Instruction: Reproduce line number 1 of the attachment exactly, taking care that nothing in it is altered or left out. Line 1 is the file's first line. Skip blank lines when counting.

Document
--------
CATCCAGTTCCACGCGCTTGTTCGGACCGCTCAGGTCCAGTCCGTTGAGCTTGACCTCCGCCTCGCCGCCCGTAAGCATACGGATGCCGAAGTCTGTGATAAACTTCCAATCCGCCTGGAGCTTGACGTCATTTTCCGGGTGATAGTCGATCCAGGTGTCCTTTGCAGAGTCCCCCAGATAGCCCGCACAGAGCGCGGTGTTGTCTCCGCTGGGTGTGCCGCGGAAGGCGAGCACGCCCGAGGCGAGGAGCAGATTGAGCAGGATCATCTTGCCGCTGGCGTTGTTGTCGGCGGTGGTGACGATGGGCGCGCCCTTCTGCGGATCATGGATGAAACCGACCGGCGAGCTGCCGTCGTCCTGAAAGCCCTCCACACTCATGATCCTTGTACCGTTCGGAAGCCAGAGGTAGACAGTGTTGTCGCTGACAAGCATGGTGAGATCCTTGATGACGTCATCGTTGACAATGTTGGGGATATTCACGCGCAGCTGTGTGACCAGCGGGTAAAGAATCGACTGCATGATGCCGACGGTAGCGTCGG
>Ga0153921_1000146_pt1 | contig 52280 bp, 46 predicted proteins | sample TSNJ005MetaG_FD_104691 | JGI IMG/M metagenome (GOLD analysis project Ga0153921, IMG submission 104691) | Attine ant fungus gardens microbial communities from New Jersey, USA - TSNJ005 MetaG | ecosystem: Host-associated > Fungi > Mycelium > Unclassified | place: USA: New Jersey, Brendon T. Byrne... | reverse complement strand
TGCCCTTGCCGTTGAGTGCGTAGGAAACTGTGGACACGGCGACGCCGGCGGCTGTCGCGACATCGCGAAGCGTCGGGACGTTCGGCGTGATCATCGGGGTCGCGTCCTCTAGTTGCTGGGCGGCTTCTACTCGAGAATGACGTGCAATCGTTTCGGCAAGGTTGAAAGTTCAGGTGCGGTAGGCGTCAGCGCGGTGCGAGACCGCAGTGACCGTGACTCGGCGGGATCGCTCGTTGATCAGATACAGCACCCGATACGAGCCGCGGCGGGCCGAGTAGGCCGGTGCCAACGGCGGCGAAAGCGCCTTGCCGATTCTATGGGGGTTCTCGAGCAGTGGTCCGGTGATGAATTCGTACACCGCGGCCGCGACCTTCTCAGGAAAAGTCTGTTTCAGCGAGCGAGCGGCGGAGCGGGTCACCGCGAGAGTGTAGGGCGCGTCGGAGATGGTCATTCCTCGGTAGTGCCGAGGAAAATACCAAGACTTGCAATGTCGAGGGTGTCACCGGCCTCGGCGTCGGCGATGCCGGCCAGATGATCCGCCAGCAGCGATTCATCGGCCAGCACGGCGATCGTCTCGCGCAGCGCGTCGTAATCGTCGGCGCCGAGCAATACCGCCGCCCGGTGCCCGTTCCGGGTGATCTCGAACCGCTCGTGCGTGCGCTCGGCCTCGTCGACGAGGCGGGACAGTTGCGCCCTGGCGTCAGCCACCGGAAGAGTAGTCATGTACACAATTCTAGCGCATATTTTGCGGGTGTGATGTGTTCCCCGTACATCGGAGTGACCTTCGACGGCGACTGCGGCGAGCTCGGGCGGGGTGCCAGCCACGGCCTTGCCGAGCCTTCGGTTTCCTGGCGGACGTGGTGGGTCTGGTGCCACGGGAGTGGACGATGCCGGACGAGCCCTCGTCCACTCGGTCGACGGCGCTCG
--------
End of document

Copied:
CATCCAGTTCCACGCGCTTGTTCGGACCGCTCAGGTCCAGTCCGTTGAGCTTGACCTCCGCCTCGCCGCCCGTAAGCATACGGATGCCGAAGTCTGTGATAAACTTCCAATCCGCCTGGAGCTTGACGTCATTTTCCGGGTGATAGTCGATCCAGGTGTCCTTTGCAGAGTCCCCCAGATAGCCCGCACAGAGCGCGGTGTTGTCTCCGCTGGGTGTGCCGCGGAAGGCGAGCACGCCCGAGGCGAGGAGCAGATTGAGCAGGATCATCTTGCCGCTGGCGTTGTTGTCGGCGGTGGTGACGATGGGCGCGCCCTTCTGCGGATCATGGATGAAACCGACCGGCGAGCTGCCGTCGTCCTGAAAGCCCTCCACACTCATGATCCTTGTACCGTTCGGAAGCCAGAGGTAGACAGTGTTGTCGCTGACAAGCATGGTGAGATCCTTGATGACGTCATCGTTGACAATGTTGGGGATATTCACGCGCAGCTGTGTGACCAGCGGGTAAAGAATCGACTGCATGATGCCGACGGTAGCGTCGG